When seekers begin, whether they're searching for their ethnic identity or biological pedigree, they often overlook the boomerang effect. A few of my genetic cousins submitted spit kits years ago to better understand their ancestral origins. African Americans are largely from the Bite of Benin and western shores of the continent, but once we hit the American 1840's it's difficult...(unlikely if not impossible) to make a definitive connection to a specific ancestral homeland. DNA is the only hope for such research, however the number of Ghanaians, Cameroonians, Nigerians, etc. testing their DNA is far below the number of African-Americans seeking that confirmation. When my cousins tested, they were only thinking of their ancestral connections. They were not expecting the boomerang effect - me.
One may test to learn one's ethnicity - the percentage of Irish, English, German, African, Eastern European, Latin.... but when one does this, one should understand that other motives are in play. This can be an unexpected blessing for those who are called. It can be a nightmare for those in darkness. If you submit your sample to understand your ethnic origins, your answer is private and satisfactory, but If someone tracks you down via public records and says, "Hi, Mom!" Well, that's quite different, isn't it? Be open to the blessing that this can be. Indeed, I hope you are able embrace it wholeheartedly with grace and thanksgiving.
Are you someone who believes in kindness, love and selflessness? Are you someone who is the guardian of a legacy or memory? Can you do both simultaneously - can you preserve and respect a legacy while acknowledging and welcoming a contradiction? Imagine finding that a dearly departed loved one had a relationship or child that you never knew. This can change your opinion of your loved one for better or for worse - if you allow it to do so. The salient point is that you have a choice. You can choose how to respond and that choice may have wide-ranging if yet unknowable effects on your future and your soul.
The greatest joy of my genetic journey after the discovery of my own biological parents was finding the father of a cousin to whom my own connection has yet to be determined. Our DNA results show that we are in the range of 4th cousins - we likely share a set of 3rd great grandparents. Now, if you're not up to speed on your 1st, 2nds, 3rds, etc., we each have 2 parents, 4 grand parents, 8 great grandparents, 16 2nd greats, and 32 3rd greats. So, I've narrowed this cousin and myself down to 32 possible common ancestors. Wow, that's pretty impressive for a guy who starts from nothing, right? This cousin and I were born in the '60s which means our parents were born in the teens to thirties, our grands were born around the 1890's and our 3rd greats were born in the 1780's. Clearly, there's a gap for people of African descent, but (gasp) many African-Americans are also the progeny of European-American slave owners.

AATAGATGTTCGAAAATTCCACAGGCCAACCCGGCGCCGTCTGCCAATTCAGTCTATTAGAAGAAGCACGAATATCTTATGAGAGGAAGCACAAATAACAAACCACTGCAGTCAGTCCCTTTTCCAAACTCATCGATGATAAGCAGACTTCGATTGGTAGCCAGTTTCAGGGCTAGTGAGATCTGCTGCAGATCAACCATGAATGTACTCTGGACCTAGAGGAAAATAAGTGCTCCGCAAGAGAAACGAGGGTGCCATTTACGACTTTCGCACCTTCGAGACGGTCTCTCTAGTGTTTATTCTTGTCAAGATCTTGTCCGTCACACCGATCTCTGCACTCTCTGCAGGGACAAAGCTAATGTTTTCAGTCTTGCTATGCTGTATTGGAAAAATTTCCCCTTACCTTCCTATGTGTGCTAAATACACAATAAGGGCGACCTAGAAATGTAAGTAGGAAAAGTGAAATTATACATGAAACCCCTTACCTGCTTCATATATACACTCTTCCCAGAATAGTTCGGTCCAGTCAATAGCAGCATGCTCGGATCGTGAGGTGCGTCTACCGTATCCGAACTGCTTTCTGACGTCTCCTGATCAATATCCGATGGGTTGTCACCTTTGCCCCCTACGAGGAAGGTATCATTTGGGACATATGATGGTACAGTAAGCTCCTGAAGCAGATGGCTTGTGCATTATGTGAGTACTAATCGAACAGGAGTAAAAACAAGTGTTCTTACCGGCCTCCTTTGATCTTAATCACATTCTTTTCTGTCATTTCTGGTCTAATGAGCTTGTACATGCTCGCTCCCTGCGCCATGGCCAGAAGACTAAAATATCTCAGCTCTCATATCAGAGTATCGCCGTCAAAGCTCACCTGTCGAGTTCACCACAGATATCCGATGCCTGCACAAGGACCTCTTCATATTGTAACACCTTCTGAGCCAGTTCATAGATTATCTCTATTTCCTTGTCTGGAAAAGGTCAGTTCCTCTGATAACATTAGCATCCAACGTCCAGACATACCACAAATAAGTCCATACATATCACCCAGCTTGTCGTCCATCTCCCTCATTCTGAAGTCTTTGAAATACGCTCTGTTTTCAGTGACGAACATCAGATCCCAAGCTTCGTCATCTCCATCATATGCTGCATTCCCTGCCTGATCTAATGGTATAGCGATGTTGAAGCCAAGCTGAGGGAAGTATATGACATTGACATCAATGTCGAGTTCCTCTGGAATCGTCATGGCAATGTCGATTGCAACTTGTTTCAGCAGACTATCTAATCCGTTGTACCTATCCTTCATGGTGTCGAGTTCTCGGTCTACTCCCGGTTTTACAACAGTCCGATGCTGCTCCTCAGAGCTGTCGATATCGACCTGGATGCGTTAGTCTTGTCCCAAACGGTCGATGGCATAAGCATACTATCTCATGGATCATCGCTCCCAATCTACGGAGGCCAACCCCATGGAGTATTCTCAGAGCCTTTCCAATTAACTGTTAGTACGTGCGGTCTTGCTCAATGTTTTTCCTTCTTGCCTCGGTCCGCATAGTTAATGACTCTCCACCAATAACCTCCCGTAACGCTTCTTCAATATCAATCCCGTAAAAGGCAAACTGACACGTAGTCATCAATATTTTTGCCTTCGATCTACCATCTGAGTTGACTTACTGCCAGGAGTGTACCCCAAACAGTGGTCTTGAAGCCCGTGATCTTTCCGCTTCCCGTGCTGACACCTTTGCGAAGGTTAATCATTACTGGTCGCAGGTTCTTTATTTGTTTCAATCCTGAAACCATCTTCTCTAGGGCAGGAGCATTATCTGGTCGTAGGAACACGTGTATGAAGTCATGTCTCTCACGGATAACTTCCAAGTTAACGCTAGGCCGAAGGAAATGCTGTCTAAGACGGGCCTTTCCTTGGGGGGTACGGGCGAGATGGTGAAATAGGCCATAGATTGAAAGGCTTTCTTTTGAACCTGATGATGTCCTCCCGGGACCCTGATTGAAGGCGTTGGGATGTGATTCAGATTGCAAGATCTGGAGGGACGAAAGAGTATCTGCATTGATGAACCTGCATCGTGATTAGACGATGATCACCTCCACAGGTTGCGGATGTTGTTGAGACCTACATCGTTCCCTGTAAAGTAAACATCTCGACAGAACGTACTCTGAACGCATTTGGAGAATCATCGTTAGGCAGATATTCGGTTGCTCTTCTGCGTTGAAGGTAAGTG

So, I and this 4th cousin share a slave-owning white relative from the late 18th century in the Deep South. My kin went one way and hers went the other. The descendants of the slave owner who remained in Georgia led to me. His descendants who moved to Alabama led to her. She and I met in January of 2017 and many months of searching followed. Two weeks ago she had given up hope of ever finding her biological father when a new DNA match appeared - a 1st cousin! Within 24 hours we learned that her father was a genuine war hero who was stationed at Subic Bay in the Philippines in the 1950's. Within 48 hours she was corresponding and speaking with her paternal aunts and cousins in California and Alabama. She's a boomerang. I'm a boomerang. We had great lives and loving parents, but this DNA stuff brings closure in a way that's difficult to explain. I'm indescribably humbled to have had even a little to do with finding her truth. I know what it was like when I did not know my own, what it took to find it, and how I feel now. I know that she feels the same and that's as gratifying as my own personal discovery - even more so.
If you're interested in testing to learn about your own heritage, don't put it off any longer. My cousin was thrilled to learn that her father was such a wonderful man and that he sought her out - never having another child, naming her after his own sister - and simultaneously saddened to find him a few years too late. Although he passed a few years ago, she has the love and acceptance of his step daughter and his siblings. Imagine the joy she and her father would have experienced if she had been able to test just a few years sooner. Don't put this stuff off out of fear. Be of courage, be of good spirit, and know that what you do in love and kindness is a boomerang. Go ahead and test your DNA to learn about yourself - but also, be open to helping others you've never met. It's an indescribable blessing.